Thoughtful Soil Management Practices

So, here’s the scenario. It’s over half way through the growing season and you’re looking over your garden with the pride and adoration that comes from all the hard work you put into it. You lovingly and painstakingly planned and planted, then lovingly and painstakingly pulled weeds with an aching back. After all that hard work, your eyes settle on the bell pepper near the back of the garden. It’s produced next to nothing and has only a few flowers in bloom.With a slight feeling of defeat, you decide to go to your local garden supply center and purchase a liquid nutrient supplement that is high in phosphorus and low in nitrogen. You return home, use the fertilizer according to the application rates listed on the bottle and then you declare victory! But is it truly a victory? Or is it just compensating for something that your soil is lacking?

By using thoughtful soil management practices, a gardener can greatly reduce the need for supplemental nutrient assistance in a safe and natural way. It is common knowledge that liquid nutrient applications, though fast acting, can have unintended and relatively unseen ill effects on the soil. Liquid fertilizers can leave behind small amounts of nutrients and elements in the soil that cannot be absorbed by the plants. Through time, these elements can build up and destroy the bacterial/microbial balance of the soil. They can also leach down through the topsoil and into our ground water causing higher levels of heavy metals. However, all of this can be avoided by creating a nutrient and microbial rich soil that can support the plant through all stages of its life. By adding various amendments (many of which are organic), you can help preserve the natural health of your soil while, at the same time, increasing your yields.

Before I do a rundown of different soil amendments, I must clarify something first. Soil amendments are usually added for 1 of 2 reasons.

  • To improve the ‘tilth’ (drainage, consistency, etc…).
  • For fertilization.

Sometimes applying a material intended to improve ‘tilth’ can affect fertilization and vice versa. For this essay, I want to focus on the amendments that improve the fertility of the soil.

Earthworm Castings

They are quite possibly the best organic soil amendment available today. Castings are a microbial rich and naturally fine form of humus, which is always a part of good soils. Humus is organic matter that has been broken down molecularly, making the nutrients readily available to the plants roots. In this case, items, like grass clippings and food waste, move through the worm’s digestive system and are broken down. Most earthworm castings have an NPK of 1-0-0 and many have small amounts of calcium and magnesium along with other trace elements.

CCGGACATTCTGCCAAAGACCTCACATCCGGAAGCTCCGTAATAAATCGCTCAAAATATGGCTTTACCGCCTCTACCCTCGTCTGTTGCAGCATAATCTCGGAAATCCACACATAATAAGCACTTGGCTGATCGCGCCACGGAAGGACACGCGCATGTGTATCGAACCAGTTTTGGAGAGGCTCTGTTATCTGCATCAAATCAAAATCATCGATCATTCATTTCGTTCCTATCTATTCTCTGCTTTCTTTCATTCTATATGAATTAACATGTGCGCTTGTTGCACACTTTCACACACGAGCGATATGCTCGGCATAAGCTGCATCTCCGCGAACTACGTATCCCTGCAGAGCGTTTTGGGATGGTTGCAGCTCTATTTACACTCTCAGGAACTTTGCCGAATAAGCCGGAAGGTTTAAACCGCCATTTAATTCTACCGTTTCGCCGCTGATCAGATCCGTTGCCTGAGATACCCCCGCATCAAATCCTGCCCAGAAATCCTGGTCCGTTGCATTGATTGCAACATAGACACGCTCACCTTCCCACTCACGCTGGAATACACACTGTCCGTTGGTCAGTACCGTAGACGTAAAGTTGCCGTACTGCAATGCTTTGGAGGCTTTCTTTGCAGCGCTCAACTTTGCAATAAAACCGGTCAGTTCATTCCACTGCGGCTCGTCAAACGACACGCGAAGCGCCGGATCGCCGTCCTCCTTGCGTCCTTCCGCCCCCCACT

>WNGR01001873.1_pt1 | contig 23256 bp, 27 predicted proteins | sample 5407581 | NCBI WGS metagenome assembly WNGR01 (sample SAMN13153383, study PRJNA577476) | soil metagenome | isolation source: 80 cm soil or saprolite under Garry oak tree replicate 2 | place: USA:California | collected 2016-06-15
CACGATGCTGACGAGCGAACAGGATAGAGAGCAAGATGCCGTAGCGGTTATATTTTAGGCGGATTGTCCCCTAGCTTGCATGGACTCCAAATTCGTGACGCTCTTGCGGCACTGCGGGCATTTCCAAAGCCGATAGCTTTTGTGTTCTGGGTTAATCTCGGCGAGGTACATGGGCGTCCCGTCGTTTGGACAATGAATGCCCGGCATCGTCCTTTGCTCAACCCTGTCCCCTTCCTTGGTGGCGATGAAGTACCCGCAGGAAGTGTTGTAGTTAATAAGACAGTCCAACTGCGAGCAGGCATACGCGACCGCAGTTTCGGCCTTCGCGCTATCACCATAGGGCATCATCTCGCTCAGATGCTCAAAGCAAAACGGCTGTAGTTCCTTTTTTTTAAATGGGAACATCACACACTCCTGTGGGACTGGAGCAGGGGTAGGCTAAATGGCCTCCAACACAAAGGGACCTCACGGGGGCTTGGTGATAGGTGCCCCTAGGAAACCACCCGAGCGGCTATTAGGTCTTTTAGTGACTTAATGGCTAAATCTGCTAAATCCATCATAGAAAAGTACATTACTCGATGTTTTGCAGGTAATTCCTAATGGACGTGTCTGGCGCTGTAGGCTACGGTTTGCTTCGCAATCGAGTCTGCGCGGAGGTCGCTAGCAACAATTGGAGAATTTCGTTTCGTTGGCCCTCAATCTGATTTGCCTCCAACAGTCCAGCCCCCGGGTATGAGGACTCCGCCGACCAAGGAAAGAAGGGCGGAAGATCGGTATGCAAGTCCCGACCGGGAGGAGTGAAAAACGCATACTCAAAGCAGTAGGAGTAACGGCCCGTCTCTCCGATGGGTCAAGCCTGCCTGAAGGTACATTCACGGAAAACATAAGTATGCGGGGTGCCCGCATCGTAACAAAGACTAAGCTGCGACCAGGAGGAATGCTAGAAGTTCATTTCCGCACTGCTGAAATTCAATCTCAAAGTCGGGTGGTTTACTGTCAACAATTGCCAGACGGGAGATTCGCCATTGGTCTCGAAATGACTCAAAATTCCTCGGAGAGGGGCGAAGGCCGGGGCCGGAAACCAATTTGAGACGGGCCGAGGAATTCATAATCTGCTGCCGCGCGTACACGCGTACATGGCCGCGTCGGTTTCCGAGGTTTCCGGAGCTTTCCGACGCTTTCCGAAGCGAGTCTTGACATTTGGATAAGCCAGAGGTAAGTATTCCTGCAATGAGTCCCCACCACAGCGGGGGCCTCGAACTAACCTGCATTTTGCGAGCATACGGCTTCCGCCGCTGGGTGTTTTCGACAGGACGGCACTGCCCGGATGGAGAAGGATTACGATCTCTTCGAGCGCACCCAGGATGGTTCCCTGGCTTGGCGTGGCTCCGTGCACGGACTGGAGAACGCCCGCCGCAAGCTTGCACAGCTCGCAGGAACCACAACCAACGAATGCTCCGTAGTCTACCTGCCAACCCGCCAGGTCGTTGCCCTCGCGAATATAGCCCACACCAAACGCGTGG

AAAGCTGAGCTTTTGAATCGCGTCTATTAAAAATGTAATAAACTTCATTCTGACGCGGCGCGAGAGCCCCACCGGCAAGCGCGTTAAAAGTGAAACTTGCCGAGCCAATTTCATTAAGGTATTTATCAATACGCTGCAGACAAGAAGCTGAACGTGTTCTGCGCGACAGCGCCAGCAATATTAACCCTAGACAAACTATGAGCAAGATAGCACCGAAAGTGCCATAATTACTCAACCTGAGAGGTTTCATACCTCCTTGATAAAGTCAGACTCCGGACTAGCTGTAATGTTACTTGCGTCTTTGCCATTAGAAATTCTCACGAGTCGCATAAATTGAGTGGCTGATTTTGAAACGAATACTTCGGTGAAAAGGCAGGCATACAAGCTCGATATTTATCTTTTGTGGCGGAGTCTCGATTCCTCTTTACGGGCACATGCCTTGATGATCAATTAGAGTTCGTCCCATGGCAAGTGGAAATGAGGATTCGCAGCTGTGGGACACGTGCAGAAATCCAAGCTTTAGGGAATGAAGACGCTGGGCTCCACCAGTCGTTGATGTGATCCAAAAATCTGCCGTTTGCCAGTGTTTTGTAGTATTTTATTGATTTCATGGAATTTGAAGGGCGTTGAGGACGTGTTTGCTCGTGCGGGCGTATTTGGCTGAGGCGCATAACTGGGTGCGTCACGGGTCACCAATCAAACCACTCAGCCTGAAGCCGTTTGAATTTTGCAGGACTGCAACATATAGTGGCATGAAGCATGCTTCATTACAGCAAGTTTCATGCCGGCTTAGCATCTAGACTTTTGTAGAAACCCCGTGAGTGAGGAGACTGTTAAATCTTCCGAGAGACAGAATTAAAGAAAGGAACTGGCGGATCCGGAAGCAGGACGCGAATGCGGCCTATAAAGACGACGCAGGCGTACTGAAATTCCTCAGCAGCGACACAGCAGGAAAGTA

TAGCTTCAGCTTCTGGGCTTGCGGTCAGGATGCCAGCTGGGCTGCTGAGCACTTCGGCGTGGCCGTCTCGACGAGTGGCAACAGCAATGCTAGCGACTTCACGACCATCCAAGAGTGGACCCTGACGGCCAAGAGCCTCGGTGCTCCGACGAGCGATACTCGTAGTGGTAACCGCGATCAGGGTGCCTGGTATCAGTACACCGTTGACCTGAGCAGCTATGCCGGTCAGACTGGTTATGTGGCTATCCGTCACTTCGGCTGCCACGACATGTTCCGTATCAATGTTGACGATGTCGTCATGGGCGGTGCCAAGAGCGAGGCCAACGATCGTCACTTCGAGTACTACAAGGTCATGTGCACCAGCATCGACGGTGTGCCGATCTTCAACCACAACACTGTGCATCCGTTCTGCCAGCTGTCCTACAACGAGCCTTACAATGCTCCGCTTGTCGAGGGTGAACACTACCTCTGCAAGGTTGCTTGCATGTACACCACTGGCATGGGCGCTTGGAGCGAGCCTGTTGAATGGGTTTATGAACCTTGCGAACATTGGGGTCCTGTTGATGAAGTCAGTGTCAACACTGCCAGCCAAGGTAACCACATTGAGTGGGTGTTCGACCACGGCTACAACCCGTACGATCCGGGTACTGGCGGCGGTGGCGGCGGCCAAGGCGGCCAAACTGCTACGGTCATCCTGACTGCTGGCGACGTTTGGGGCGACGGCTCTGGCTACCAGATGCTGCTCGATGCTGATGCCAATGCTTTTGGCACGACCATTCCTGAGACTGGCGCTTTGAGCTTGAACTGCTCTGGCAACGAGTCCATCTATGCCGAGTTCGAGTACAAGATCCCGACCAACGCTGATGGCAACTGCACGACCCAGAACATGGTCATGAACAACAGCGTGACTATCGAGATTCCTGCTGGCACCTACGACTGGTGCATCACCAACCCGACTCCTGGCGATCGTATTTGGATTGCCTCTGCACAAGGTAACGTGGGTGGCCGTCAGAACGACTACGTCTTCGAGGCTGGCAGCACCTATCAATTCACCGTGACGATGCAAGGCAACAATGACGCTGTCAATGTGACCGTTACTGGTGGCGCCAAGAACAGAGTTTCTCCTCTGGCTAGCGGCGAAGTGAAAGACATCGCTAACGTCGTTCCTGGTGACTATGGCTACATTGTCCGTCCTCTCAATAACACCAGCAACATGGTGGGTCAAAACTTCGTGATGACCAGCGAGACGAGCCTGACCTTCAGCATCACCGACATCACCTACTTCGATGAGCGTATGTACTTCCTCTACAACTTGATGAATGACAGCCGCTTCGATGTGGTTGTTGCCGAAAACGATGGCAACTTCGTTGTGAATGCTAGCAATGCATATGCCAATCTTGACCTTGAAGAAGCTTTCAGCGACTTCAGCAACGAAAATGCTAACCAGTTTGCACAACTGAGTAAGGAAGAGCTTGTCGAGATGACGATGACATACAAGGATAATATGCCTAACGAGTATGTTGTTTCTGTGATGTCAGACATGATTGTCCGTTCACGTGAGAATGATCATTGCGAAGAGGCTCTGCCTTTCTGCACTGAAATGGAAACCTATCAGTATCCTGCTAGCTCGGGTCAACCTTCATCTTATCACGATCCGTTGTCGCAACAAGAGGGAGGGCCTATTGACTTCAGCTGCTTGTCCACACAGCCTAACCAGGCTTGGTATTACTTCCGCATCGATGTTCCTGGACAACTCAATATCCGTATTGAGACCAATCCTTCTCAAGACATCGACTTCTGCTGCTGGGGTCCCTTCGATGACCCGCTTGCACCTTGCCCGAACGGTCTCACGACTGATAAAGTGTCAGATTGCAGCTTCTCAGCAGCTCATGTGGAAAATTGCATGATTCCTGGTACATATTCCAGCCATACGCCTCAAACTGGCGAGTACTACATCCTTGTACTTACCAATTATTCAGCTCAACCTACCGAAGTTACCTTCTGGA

However, what makes earthworm casting stand out is the fact that the form the nutrients are in is one that is easily up taken by the plant. In turn, this makes the fertilizer longer lasting with less waste because the plant will only use it when it is needed. Another benefit of using earthworm casting is there are almost always tiny baby worms, which are nearly invisible contained in it. The worms will grow up in your soil and continue working long after your initial application.

Kelp Meal

Kelp meal is a dried seaweed product that is rich in minerals and essential nutrients. Most kelp meal is harvested from the cold waters of the North Atlantic and is organic as well as renewable. Kelp meal also acts as an excellent bio-activator. So, when it is added to the soil, it will help to break down other organic materials quickly and then the nutrients they posses can be easily utilized by the plant. Many people add kelp meal to their home compost piles to assist in the decomposition of grass clippings, leaves and kitchen waste.

Bone Meal

As the name implies, bone meal is made from the bones of many different kinds of animals. The bones are ground up, steamed at high heat and dried. Now, that’s what I call using the whole animal! Once again, the importance of a humus, rich soil comes into play. The bone meal is broken down on a molecular level by the bacteria in the humus. Bone meal is an excellent source of organic calcium and phosphorus, which will encourage more blooms and better fruit set. It has also been found to help mend soils with heavy metal contamination (Mark Hodson & Eva Valsami – Jones 1999).


Compost works wonders to rejuvenate your soil and give it new life. Good compost is rich in beneficial micro organisms that work to break down organic materials in the soil. When the organic material breaks down completely, it becomes humus, which is great for fertility and the suppression of disease in the soil. There are many different kinds of compost and some can be made at home. Types of compost that can be made at home include: manure, mushroom, leaf and lawn clippings. It can even be made with the fruit and vegetable scraps from your kitchen. Different types of composts can be mixed together, and mixed with other soil amendments, without worry.

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